According to mission designer Zhang Rongqiao, China’s Zhurong rover on Mars has been in slumber since last May because of a “unpredictable accumulation” of dust, according to Chinese state broadcaster CCTV.
Zhurong, a solar-powered spacecraft, landed on Mars’ northern hemisphere’s Utopia Planitia on May 15, 2021, and went into hibernation there last May for the winter.
Since then, the rover has been dormant. “According to our analysis, the biggest possibility is that because of unpredictable accumulation of Martian dust, its power generation capacity was reduced and it was too low to wake itself up,” Rongqiao said.
He said the rover is expected to automatically wake up when the light and weather conditions improve with temperatures inside the cabin surpassing -15 degrees Celsius (5 degrees Fahrenheit) and when there is enough sunlight to charge the battery to at least 140 watts.
While he acknowledged there is a possibility the rover may never exit hibernation if dust accumulation exceeds 40%, he stressed the rover’s dormancy is “within our expectation.”
The rover’s primary mission, which lasted for three months, was to search for signs of ancient life. It investigated the minerals, environment and distribution of water and ice in the plain, which is all part of the largest impact basin in the Martian northern lowlands.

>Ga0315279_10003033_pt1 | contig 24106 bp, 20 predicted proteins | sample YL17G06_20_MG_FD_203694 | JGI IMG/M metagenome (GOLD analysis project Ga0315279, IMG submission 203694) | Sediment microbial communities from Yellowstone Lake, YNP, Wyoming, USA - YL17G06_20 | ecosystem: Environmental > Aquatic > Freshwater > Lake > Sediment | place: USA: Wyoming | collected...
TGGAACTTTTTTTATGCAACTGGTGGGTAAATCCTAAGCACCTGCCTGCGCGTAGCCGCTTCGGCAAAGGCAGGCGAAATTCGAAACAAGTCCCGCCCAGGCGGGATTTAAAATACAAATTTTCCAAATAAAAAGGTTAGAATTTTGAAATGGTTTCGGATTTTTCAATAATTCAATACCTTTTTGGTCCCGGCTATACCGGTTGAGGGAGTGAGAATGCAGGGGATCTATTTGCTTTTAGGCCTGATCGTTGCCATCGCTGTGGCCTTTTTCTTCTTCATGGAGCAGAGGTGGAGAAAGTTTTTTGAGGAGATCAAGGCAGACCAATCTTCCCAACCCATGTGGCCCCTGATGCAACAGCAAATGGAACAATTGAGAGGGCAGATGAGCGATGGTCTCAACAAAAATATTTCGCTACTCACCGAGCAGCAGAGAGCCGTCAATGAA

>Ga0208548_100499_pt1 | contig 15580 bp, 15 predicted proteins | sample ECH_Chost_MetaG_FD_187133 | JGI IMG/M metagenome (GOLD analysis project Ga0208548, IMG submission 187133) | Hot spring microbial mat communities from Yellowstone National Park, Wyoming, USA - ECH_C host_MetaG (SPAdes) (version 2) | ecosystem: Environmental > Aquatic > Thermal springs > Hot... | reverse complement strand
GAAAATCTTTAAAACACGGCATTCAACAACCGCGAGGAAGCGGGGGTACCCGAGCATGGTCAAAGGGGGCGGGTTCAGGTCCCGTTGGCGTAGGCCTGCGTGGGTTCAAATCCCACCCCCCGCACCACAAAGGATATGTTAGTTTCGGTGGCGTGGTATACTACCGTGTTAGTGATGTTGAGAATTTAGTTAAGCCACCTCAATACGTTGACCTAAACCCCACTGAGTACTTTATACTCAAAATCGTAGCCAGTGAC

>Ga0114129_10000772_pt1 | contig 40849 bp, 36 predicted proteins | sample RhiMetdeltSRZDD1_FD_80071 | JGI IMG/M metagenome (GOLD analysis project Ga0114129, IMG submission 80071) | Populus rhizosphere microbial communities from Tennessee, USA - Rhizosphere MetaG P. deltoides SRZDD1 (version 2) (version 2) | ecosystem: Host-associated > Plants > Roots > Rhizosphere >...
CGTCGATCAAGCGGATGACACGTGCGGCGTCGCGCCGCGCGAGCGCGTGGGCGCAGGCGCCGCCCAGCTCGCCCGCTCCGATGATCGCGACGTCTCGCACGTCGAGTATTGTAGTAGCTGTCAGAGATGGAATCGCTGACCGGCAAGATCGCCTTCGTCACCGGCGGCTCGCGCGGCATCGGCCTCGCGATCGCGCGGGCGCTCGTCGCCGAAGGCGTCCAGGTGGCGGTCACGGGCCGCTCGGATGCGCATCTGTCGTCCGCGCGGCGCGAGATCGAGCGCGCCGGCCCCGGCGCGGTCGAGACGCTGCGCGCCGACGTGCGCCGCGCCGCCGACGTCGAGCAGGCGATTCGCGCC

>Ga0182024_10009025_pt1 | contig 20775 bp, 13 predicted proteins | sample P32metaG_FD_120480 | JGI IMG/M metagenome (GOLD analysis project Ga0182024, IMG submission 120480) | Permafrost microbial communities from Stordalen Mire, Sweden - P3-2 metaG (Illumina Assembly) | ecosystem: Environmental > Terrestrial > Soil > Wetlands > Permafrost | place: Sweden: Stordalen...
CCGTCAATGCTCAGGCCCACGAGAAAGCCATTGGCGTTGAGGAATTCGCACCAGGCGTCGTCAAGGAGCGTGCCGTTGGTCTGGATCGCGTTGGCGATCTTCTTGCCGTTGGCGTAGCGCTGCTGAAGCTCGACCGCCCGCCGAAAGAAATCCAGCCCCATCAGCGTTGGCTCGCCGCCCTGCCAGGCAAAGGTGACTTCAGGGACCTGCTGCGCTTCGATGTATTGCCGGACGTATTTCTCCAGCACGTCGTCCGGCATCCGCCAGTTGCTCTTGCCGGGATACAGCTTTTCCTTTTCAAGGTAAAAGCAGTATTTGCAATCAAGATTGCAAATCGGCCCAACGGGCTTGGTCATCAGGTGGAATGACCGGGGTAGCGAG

The data collected by the rover has found evidence suggesting water persisted on Mars for much longer than expected, findings that were published last year in a study in the journal Science Advances.
Rongqiao said the rover was designed to have a working duration of 90 days on Mars, but has so far worked 358 days and traveled 1,921 meters (6,302 feet) on Mars.
Martian winters can be tough on any spacecraft exploring the red planet, when more dust becomes lofted in the air, which obscures sunlight from reaching solar panels, and the planet’s already frigid temperatures drop even lower. NASA’s Ingenuity helicopter experienced issues during the same Martian winter that caused Zhurong to go into hibernation, although the chopper weathered the season and just completed its 50th flight on Mars.
Rovers and landers are no strangers to the risks that the Martian environment poses. The NASA InSight lander’s mission came to an end in December after spending nearly 1,500 days on Mars. Mission managers declared the program’s end after the lander failed to respond to two messages from mission control at NASA’s Jet Propulsion Laboratory in Pasadena, California.
The mission ended more than four years after it first landed on November 26, 2018, revealing new information about the interior of Mars. Designed to last for only two years, InSight’s mission was extended twice. But a heavy accumulation of dust on its solar panels caused a steady drop in the lander’s power source.